To continue on with his legacy of having the most extraordinary of everything in life, his death was the most traumatic I’ve experienced up to this point yet. There was no warning at all and on a seemingly normal day (January 25th, 2016), as he basked in the sun like he loved to do, he suffered from a brain aneurysm. I had just stepped back inside the house to grab something when I heard him yelp. Thinking one of the bigger dogs was bullying him, I ran outside and my heart broke into a million pieces. He was all by himself, no other dogs around, and he had basically exploded in blood. It was pouring from his mouth, ears and nose and he choked to breathe and seizured in my arms.
I screamed like I had never screamed before. And Kelsey can vouch for me when I say that I can belt out a good one that will really make a person’s skin crawl, but this was the worst of them all and thankfully, no one was around to experience it first hand. I’m sure the neighbors who might’ve been home were in shock but over the years, it must’ve became a semi-normal thing to hear me quiet clearly over many acres of distance when I’ve lost a dog or gone in to some kind of dog panic mode.
I tried to get Wren into the truck and down to the vet’s as fast as I humanly could. I wanted to be gentle and I didn’t want his last moment’s to be of me screaming in horror but I don’t think I followed through on that. We made it to the front gate and his heart stopped beating. Him, the truck and myself were covered in blood. I couldn’t breathe or think or figure out how to move. Almost 3 years had passed since rescuing him and in an instant, he was gone.
After several minutes, I made it back up to the house and gave him a bath one last time. No way in hell was he going to leave this world a bloody mess. It was hard for me to get a hold of anyone right afterwards, and I felt so paralyzed by sadness. I’m grateful for my parents and for Kelsey though – once everyone was off work, they were there to support me and felt the pain of this loss with me. He was a special little guy and we loved him so much.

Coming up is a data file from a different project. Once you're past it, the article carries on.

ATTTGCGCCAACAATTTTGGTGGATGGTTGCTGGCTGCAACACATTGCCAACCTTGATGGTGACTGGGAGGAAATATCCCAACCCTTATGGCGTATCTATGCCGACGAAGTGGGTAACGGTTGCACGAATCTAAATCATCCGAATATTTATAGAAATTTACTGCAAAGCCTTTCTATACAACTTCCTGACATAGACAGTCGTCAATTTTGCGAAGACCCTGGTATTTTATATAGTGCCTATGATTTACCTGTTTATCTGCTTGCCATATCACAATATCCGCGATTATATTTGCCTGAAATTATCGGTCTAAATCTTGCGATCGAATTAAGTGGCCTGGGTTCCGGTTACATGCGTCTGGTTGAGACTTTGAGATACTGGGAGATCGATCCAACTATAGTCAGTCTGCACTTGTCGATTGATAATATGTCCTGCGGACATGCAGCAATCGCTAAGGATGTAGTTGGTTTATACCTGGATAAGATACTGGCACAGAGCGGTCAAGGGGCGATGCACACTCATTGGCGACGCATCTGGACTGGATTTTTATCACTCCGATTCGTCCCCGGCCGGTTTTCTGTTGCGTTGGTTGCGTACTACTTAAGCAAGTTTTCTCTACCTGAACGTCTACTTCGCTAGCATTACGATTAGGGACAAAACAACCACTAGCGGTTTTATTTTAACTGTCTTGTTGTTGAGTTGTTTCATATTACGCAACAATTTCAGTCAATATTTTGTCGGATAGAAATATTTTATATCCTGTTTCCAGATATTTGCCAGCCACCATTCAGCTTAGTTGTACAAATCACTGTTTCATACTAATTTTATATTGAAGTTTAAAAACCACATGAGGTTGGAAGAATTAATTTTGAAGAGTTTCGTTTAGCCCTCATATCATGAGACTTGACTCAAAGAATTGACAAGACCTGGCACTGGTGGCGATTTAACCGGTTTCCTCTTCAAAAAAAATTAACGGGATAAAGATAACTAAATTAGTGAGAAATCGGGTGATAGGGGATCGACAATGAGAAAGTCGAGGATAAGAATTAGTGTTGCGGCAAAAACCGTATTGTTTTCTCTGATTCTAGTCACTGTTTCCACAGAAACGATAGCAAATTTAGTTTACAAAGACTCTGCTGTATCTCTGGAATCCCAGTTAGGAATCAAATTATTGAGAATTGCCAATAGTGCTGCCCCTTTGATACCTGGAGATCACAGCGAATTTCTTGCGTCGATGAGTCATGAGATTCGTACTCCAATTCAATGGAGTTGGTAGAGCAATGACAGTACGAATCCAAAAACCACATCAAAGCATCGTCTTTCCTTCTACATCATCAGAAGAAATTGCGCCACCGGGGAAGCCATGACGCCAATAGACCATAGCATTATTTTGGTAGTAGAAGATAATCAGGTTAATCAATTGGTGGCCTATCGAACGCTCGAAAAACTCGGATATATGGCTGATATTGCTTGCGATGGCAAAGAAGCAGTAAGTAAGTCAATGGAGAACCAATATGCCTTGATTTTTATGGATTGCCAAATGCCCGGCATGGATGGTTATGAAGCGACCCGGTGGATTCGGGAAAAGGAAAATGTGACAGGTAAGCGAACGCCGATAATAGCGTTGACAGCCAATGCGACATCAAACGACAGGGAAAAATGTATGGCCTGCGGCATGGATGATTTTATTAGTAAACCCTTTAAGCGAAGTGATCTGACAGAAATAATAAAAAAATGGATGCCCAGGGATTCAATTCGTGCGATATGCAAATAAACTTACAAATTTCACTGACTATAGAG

His passing was the most difficult one to adjust to in the weeks afterwards. Getting the feeding schedule down again was really difficult for me emotionally – my special guy had to choose between his two favorite bowls every night, and had different meals made for him when he was being a picky eater. Things got so much more simple without him and I hated it. No one needed their diaper changed. No one was crying to be covered up by a mountain of blankets, just to run out from under them and start whining again. When we slept, he always always always took the space behind my knees. When he was gone, the whole sleeping arrangement dissolved and has never been reestablished since. He gave us order, the lil grumpus. He demanded his spot in my life and goddamn, he made a permanent one.
It hasn’t even been a year yet, but I still miss him everyday. I miss him out here in the new house. He had came out here at least once before, if not twice. I remember on one of the visits, we stopped at Red Rocks and he walked the WHOLE trail, while both Scooter and Fiona had to be carried at some parts. He was such a trooper, a little warrior man. He would’ve loved to be here with us now, he would’ve LOVED that I’m not working and get to stay home with all of the dogs every day.
I think about the little guy all the time. I want to rescue another like him, in the way of having neurological problems and being a senior. There won’t ever be another like him with such a devilish attitude in such an angel body, not as well played as him anyway. But I always want a special needs dog in my life because of him. My life had these certain quirks to it because of him but I loved it all. He was so worth it and he taught me that this is all worth it. That the pain of remembering him is worth the love I got and what I will get again with so many more dogs that I rescue in the future.
If there is an afterlife, please please please let it be a paradise over the Rainbow Bridge, where I can see my little man again. Him and all of my babies come and gone. I hope I’ll get to love them again ❤